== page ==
Martin Place siege as jihadist flag raised; ACCC and Coles to settle supplier disputes: Midday Roundup

Martin Place siege as jihadist flag raised; ACCC and Coles to settle supplier disputes: Midday Roundup

Armed gunmen are currently holding 20 people hostage in the Lindt Chocolat Cafe in Martin Place, Sydney, reportedly forcing them to hold up a jihadist flag.

Nearby buildings have been evacuated and streets have been cordoned off, according to Fairfax Media.

At least one gunman stormed the premises and is forcing hostages to hold up an Islamic flag that has been co-opted by jihadist groups. The flag is not an Islamic State flag, as initially reported.

Prime Minister Tony Abbott has released a statement saying: “New South Wales Police and the Australian Federal Police are currently responding to a reported hostage-taking incident in Martin Place in Sydney.”

“This is obviously a deeply concerning incident but all Australians should be reassured that our law enforcement and security agencies are well trained and equipped and are responding in a thorough and professional manner.”

ACCC and Coles to settle supplier disputes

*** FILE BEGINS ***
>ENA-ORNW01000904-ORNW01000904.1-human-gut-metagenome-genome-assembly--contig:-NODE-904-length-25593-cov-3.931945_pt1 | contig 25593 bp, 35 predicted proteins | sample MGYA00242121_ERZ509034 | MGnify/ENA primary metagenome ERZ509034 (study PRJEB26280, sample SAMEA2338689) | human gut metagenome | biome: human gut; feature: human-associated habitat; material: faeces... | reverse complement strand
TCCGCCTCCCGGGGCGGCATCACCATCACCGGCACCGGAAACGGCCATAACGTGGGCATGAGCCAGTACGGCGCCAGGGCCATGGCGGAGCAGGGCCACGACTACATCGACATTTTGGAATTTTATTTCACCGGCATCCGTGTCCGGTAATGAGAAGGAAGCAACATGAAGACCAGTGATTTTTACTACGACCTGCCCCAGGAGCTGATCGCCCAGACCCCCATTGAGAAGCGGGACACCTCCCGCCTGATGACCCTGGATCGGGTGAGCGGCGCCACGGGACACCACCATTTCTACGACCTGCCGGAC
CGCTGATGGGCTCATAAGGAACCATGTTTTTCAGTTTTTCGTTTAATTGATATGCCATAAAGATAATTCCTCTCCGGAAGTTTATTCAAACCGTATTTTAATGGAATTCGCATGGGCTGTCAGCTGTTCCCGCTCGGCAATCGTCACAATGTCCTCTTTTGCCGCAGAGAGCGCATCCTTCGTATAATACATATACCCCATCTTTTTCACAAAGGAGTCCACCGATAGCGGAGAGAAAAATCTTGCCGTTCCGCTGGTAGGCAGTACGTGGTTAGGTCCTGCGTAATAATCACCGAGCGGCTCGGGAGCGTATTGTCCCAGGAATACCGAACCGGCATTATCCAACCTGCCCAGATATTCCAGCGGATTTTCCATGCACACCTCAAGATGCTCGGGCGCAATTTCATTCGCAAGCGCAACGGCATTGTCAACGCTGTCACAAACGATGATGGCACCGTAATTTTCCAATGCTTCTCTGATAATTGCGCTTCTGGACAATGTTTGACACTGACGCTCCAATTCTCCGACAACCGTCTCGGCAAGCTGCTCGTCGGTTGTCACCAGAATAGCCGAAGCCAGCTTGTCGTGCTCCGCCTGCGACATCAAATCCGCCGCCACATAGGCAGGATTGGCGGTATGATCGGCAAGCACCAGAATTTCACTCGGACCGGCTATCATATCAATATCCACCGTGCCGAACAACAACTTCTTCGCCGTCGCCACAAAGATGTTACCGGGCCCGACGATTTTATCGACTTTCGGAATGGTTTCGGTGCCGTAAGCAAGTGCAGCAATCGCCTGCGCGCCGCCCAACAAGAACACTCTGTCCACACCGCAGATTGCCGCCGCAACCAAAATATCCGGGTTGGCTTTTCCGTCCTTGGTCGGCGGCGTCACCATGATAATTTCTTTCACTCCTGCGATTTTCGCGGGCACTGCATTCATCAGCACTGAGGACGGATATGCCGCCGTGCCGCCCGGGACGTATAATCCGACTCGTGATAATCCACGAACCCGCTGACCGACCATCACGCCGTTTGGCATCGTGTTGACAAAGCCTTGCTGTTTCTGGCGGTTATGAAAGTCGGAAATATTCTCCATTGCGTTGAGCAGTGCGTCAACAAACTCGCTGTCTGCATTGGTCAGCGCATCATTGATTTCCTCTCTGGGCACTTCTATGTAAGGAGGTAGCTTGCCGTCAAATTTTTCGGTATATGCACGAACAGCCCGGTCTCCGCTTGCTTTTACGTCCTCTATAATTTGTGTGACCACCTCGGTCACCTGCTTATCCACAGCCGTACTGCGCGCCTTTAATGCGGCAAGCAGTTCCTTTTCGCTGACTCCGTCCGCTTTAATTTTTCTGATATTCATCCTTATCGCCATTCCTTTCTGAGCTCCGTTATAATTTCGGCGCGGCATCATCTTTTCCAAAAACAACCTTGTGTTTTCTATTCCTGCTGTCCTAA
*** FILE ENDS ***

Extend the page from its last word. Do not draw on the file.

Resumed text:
Grocery suppliers could receive refunds from supermarket giant Coles, with Coles and the competition watchdog to apply to the Federal Court today for consent orders to resolve two disputes over unconscionable conduct.

The Australian Competition and Consumer Commission commenced proceedings against Coles in May, alleging the retailer had engaged in unconscionable conduct by the way it sought rebates suppliers participating in its Active Retail Collaboration program.

In October, the ACCC alleged Coles had engaged in unconscionable conduct against some suppliers in relation to payments for purported profit gaps, waste and markdowns and late and short deliveries.

The ACCC said in a statement this morning the regulator and Coles will seek consent orders from the court in relation to declarations from Coles it engaged in unconscionable conduct and pecuniary penalties.

The ACCC said the parties will advise the court that if the proceedings are resolved, Coles will enter into an enforceable undertaking with the ACCC, which will require an independent review to determine if the suppliers referred to in both proceedings would be eligible to refunds from Coles.

Shares down on open

Aussie shares have traded lower this morning, following a drop on Wall Street on Friday.

Tristan K’Nell, head of trading at Quay Equities, said declines on overseas markets and continued volatility in commodity prices are taking their toll on local stocks.

“We saw broad based losses in all major sectors,” said  K’Nell , who said shares in both BHP and Rio Tinto have traded lower this morning, combining with “weakness of 0.5% to 1% in the banks”.

“There was also calls from RBC Capital for BHP to shelve plans for its asset spin-off, given the effect slumping oil and iron ore prices are having on the rest of its business.”

The S&P/ASX 200 benchmark was down 43.7 points to 5175.9 points at 12.01pm AEDT. On Friday, the Dow Jones closed 315.51 points lower, down 1.79% to 17280.8 points.


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